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Figure 3. Increased renal calcium transport proteins in inducible kidney-specific Memo KO mice (kKO). Gene expression of renal calcium transporters was assessed by qPCR (A). Renal membrane protein preparations (B, D) and whole kidney lysates (C) were used for Western blotting of proteins involved in calcium transport (TRPV5, PMCA, CB28 and NCX1). CB28, calbindin D28K. Densitometric quantification of (B–D) is shown in (E). Immunofluorescence analysis of renal tubular NCX1 (red) and TRPV5 (green) protein in control and Memo kKO mice is shown (F). Scale bars, 40 μm. *, p < 0.05 (t-test); ns, not significant. n = 3 per genotype (F).

In accordance with mRNA expression levels, membrane abundance of TRPV5 and NCX1 proteins and cytoplasmic calbindin D28K protein abundance were increased in Memo kKO compared to controls (Figures 3B–D). PMCA was unchanged (Figure 3B). All quantifications are shown in Figure 3E.

In addition to Western blot, distributions of renal TRPV5 channel and NCX1 protein were assessed by immunofluorescence, showing an increased abundance of both proteins in kidney sections of Memo kKO (Figure 3F).

Discrete Alterations in Other Nephron Segments in Memo kKo, and No Evidence of DCT-CNT Hyperplasia

As the expression levels of the distal renal tubular calcium transporters were increased in kidneys from Memo kKO animals, we speculated that this could be a compensation for more proximal tubular dysfunction. Gene expression of Slc9a3 coding for sodium-hydrogen antiporter 3 (NHE3) as a marker of proximal tubular function was comparable between genotypes (Figure 4A). Similarly, expression of Cldn2 involved in paracellular calcium transport in this segment was unaffected (Figure 4A). Next, we investigated markers of calcium reabsorption in the thick ascending limb of Henle: gene expression of Cldn16 and Cldn19 that facilitate paracellular calcium reabsorption were comparable between the genotypes (Figure 4B). Only gene expression of their regulator Cldn14 was increased (Figure 4B). Slc12a1 coding for NKCC2 that is indirectly related to calcium transport (Figure 4B).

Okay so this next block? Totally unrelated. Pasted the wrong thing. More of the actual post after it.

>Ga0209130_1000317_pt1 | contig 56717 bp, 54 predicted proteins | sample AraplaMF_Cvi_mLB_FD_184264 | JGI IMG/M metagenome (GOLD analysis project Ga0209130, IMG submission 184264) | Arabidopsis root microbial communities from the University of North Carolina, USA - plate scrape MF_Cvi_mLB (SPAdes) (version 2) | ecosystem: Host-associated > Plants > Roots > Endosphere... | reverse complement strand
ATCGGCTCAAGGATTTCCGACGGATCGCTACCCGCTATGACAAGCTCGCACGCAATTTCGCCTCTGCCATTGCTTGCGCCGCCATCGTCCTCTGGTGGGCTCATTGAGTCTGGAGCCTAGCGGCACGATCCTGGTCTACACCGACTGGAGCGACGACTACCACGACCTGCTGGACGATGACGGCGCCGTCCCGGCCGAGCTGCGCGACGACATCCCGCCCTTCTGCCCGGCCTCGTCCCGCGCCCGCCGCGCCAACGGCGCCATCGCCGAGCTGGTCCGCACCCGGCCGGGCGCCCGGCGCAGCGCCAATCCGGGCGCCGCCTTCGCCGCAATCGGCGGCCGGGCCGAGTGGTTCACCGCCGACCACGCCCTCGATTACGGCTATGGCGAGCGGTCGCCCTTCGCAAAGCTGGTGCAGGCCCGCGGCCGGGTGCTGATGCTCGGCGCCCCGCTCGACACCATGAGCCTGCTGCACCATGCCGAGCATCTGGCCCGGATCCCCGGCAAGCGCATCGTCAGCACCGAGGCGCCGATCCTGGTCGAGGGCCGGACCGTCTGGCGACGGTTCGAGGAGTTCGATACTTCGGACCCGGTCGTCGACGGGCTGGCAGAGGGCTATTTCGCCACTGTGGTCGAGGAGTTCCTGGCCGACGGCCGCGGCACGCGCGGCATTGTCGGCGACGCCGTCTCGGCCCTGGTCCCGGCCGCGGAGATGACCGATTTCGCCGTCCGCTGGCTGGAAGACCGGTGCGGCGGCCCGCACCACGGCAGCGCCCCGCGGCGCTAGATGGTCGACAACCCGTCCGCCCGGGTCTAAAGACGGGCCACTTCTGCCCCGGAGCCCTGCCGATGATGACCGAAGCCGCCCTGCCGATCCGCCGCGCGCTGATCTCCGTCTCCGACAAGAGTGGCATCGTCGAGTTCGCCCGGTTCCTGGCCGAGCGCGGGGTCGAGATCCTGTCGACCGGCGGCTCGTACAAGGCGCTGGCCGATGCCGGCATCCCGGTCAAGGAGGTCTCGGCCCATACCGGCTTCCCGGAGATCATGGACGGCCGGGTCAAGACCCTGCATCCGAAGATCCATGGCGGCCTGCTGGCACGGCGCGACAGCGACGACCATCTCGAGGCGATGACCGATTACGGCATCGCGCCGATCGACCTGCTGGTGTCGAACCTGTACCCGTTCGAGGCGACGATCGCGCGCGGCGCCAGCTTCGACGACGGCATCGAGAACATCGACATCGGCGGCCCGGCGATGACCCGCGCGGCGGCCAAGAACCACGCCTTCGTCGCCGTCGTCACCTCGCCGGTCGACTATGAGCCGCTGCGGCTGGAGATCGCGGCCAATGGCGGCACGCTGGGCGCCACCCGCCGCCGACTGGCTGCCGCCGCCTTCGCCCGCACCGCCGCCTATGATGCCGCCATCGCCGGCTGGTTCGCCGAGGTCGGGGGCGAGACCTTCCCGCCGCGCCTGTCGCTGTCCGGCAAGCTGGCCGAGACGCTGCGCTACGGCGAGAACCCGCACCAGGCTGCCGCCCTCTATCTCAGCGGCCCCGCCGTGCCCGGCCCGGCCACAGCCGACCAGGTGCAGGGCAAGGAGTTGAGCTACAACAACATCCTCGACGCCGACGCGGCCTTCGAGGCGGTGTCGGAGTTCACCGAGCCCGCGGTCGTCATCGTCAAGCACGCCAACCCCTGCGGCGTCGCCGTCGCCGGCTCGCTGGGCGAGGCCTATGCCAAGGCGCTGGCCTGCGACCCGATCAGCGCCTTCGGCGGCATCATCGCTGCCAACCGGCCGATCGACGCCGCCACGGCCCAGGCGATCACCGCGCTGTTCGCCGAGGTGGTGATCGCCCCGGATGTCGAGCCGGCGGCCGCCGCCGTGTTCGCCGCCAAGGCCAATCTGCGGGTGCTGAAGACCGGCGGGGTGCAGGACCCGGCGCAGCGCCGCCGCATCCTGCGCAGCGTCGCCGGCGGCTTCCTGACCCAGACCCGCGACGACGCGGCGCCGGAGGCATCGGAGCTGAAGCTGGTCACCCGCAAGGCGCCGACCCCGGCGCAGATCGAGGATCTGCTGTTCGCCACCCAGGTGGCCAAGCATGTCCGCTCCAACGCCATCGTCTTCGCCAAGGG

FIGURE 4
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Figure 4. No evidence of DCT-CNT plasticity, but discrete alteration in proximal segments in Memo kKO. Transcripts of renal genes coding for proximal tubular proteins Claudin2 (Cldn2) and NHE3 (Slc9a3) were quantified by qPCR (A). qPCR analysis of genes expressed in thick ascending limb of Henle are shown (B). Western blot analysis of membrane-enriched protein preparations revealed comparable quantity of NCC in both genotypes (C), quantification in (D). Ponceau S in C is the same loading control as used in Figure 5B. NCC, sodium-chloride cotransporter. *p < 0.05 (t-test); ns, not significant (t-test). n = 5 per genotype (A); n = 6 per condition for Cldn14, Cldn16; 5 controls and 4 Memo kKO for Cldn19 and Slc12a1 (B); n = 7 per genotype (C,D).

Finally, we asked whether the DCT-CNT segment might be overrepresented in the nephron of Memo kKO, thereby increasing the transcellular calcium transporters. However, we found no difference in the expression level of the sodium chloride cotransporter (NCC, expressed in DCT1) (Figure 4C, quantification in Figure 4D).

Minor Changes in Phosphate Homeostasis or Intestine and Bone Calcium Handling in Memo kKo

Due to the previously reported alterations in phosphate transporters in whole body KO Memo mice (Haenzi et al., 2014), we assessed phosphate homeostasis in the kidney-specific mouse model. Serum phosphate concentrations and urinary fractional excretion of phosphate were similar between Memo kKO and control mice (Table 2). We assessed transcriptional markers of renal phosphate handling and detected a decrease in Slc34a3 coding for sodium-dependent phosphate cotransporter (NaPi)2c in Memo kKO (Figure 5A). Slc34a1 transcripts coding for NaPi2a showed a trend to decreased expression in Memo kKO similar to what was observed in the whole body KO Memo mouse model (Haenzi et al., 2014), whereas Klotho was expressed at the same level in the two groups (Figure 5A). NaPi2a protein was assessed in membrane-enriched fractions and NaPi2c in brush border membrane-enriched preparations or kidney protein, and both showed no change between the two genotypes (Figures 5B,C).